There is the method of having a child keep a diary of what activities they do throughout the course of the day and for how long, then assigning these activities to particular classes. So, for instance, watching the news for 30 minutes every morning might be assigned to completion of a current events class, might be assigned to a modern history class, etc., depending on what other things one uses to flesh out the course.


There is the method of pulling high school or college level texts and copying their indexes, then using that as a guideline for covering topics for a class of one's own design. So you're using the outline, but not the text. You're finding your own reading materials, etc.


For high school level English, I used a combination of things. I had my son completing the Abeka Grammar text, but not doing the writing portions of it, just reading through them for the knowledge. I had him completing the Writing Strands series for his writing. I had him working through the VfCR series for vocab. And I also had him in some outside classes. Most of our reading at home was historical fiction linked to history studies for early modern history. But we diverged from this for modern and he read from a variety of modern authors. I like to think of that as the year of mystery and science fiction, LOL. I don't think you need to do this much, but history and lit are sort of his thing, and so I wanted him to be able to begin to specialize in those areas. Because he completed so many things and read so much, I actually granted separate credits for "English" and for "Literature". If we had done less, I would have only granted one credit.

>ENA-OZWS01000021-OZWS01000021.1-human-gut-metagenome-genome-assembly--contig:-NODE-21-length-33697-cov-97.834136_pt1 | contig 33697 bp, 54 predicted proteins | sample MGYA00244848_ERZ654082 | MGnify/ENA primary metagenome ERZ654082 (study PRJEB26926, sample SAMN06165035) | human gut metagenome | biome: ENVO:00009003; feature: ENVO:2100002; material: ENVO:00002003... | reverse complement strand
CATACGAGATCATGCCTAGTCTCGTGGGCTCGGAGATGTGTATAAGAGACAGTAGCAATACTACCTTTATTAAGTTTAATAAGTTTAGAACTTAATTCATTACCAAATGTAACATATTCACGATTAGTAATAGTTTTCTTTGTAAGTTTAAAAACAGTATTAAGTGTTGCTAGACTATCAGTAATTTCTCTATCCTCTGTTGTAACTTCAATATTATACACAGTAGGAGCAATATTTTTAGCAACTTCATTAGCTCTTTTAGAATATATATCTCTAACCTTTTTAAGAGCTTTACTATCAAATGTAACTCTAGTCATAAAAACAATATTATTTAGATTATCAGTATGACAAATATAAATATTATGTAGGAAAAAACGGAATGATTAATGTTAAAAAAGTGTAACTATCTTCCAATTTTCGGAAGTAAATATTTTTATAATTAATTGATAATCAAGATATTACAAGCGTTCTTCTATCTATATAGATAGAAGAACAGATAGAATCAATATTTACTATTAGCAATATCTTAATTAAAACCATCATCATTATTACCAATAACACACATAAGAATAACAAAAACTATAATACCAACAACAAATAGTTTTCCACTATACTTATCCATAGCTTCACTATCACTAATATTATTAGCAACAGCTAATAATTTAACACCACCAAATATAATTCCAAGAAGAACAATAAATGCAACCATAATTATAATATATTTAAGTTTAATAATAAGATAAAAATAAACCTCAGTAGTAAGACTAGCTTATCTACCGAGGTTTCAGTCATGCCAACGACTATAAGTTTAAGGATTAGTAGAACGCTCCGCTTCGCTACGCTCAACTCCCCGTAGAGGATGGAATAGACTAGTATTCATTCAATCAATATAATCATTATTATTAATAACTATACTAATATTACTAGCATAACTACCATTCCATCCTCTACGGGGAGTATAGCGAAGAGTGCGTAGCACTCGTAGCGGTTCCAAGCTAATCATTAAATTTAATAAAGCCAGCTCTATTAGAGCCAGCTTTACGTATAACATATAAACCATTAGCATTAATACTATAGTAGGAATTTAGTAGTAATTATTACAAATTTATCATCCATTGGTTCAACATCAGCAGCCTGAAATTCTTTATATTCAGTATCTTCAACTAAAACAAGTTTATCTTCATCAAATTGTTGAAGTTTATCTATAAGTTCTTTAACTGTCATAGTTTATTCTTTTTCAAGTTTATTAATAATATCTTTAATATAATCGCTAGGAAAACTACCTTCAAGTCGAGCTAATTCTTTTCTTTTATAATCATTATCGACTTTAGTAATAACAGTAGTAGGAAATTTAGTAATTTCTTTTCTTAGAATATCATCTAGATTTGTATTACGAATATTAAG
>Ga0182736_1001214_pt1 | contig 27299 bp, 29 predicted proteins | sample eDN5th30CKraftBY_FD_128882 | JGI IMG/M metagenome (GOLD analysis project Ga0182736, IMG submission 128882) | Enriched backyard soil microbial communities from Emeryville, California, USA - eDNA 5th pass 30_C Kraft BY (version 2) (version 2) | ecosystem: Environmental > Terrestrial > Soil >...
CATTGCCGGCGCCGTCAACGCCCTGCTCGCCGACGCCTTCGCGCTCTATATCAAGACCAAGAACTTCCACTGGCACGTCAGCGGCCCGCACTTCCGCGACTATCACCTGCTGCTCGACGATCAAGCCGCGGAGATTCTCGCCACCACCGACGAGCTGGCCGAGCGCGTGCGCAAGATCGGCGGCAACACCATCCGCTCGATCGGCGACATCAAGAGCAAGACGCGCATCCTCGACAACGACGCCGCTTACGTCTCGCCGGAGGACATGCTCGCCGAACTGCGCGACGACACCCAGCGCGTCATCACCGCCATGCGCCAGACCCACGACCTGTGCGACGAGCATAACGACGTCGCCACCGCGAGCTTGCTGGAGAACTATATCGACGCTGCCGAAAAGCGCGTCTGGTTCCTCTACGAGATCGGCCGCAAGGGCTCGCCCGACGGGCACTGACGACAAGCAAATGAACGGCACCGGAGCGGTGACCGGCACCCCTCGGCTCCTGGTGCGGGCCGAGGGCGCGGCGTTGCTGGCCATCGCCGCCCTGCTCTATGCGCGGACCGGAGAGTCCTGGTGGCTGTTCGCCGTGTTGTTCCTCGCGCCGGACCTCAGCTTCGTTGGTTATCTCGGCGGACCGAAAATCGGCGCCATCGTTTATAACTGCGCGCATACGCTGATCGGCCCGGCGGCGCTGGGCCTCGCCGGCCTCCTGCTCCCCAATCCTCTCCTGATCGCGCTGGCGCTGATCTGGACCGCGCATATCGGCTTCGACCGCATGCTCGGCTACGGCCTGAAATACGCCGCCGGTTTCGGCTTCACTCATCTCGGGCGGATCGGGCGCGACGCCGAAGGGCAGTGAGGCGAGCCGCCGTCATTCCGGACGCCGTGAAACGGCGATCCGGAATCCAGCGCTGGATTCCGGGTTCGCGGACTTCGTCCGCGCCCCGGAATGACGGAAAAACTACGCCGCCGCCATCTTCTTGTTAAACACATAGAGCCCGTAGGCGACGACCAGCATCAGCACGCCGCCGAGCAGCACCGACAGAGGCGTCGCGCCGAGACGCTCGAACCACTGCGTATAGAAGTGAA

For history, we followed WTM suggestions, reading, outlining or taking notes, discussing, writing various sorts of papers on topics under study, watching movies related to our studies, further discussing those, etc. Again, because I allotted plenty of time for history reading during the course of the week, and because we covered so many books during the course of the year, I had no problems with assigning a credit for history at the end of the year. His last year at home, he took a dual credit college course for his history work. This allowed him the micro-focus that SWB recommends at the high school level. He adored it! He made me keep all his books. He's currently reading back through them in his spare time......


There are many ways you can complete a history credit. You can pick up a high school or college level text and just use it; perhaps doing some of the suggested readings included or looking up primary source documents online. You can enroll them in a group discussion that meets once a week in order for them to get those divergent thoughts which I think are so important at that age if you're doing this and I think that would make this an ideal sort of course. But you'd have to have a group who are all pretty much studying the same topic at the same time, even if not from the same books.


You could enroll them in online, or correspondence, high school or college level courses. They might be able to discuss online through these, but I still tend to think they aren't as good as live discussion.


You could study history using a wide variety of living books, combining reading and writing about those books with discussions with Mom, but I think it would also be good to be able to have discussions with others, as well.


There are many ways you can approach high school level work. Think about what you did in your high school level lit and history classes, and just step that up and make it better!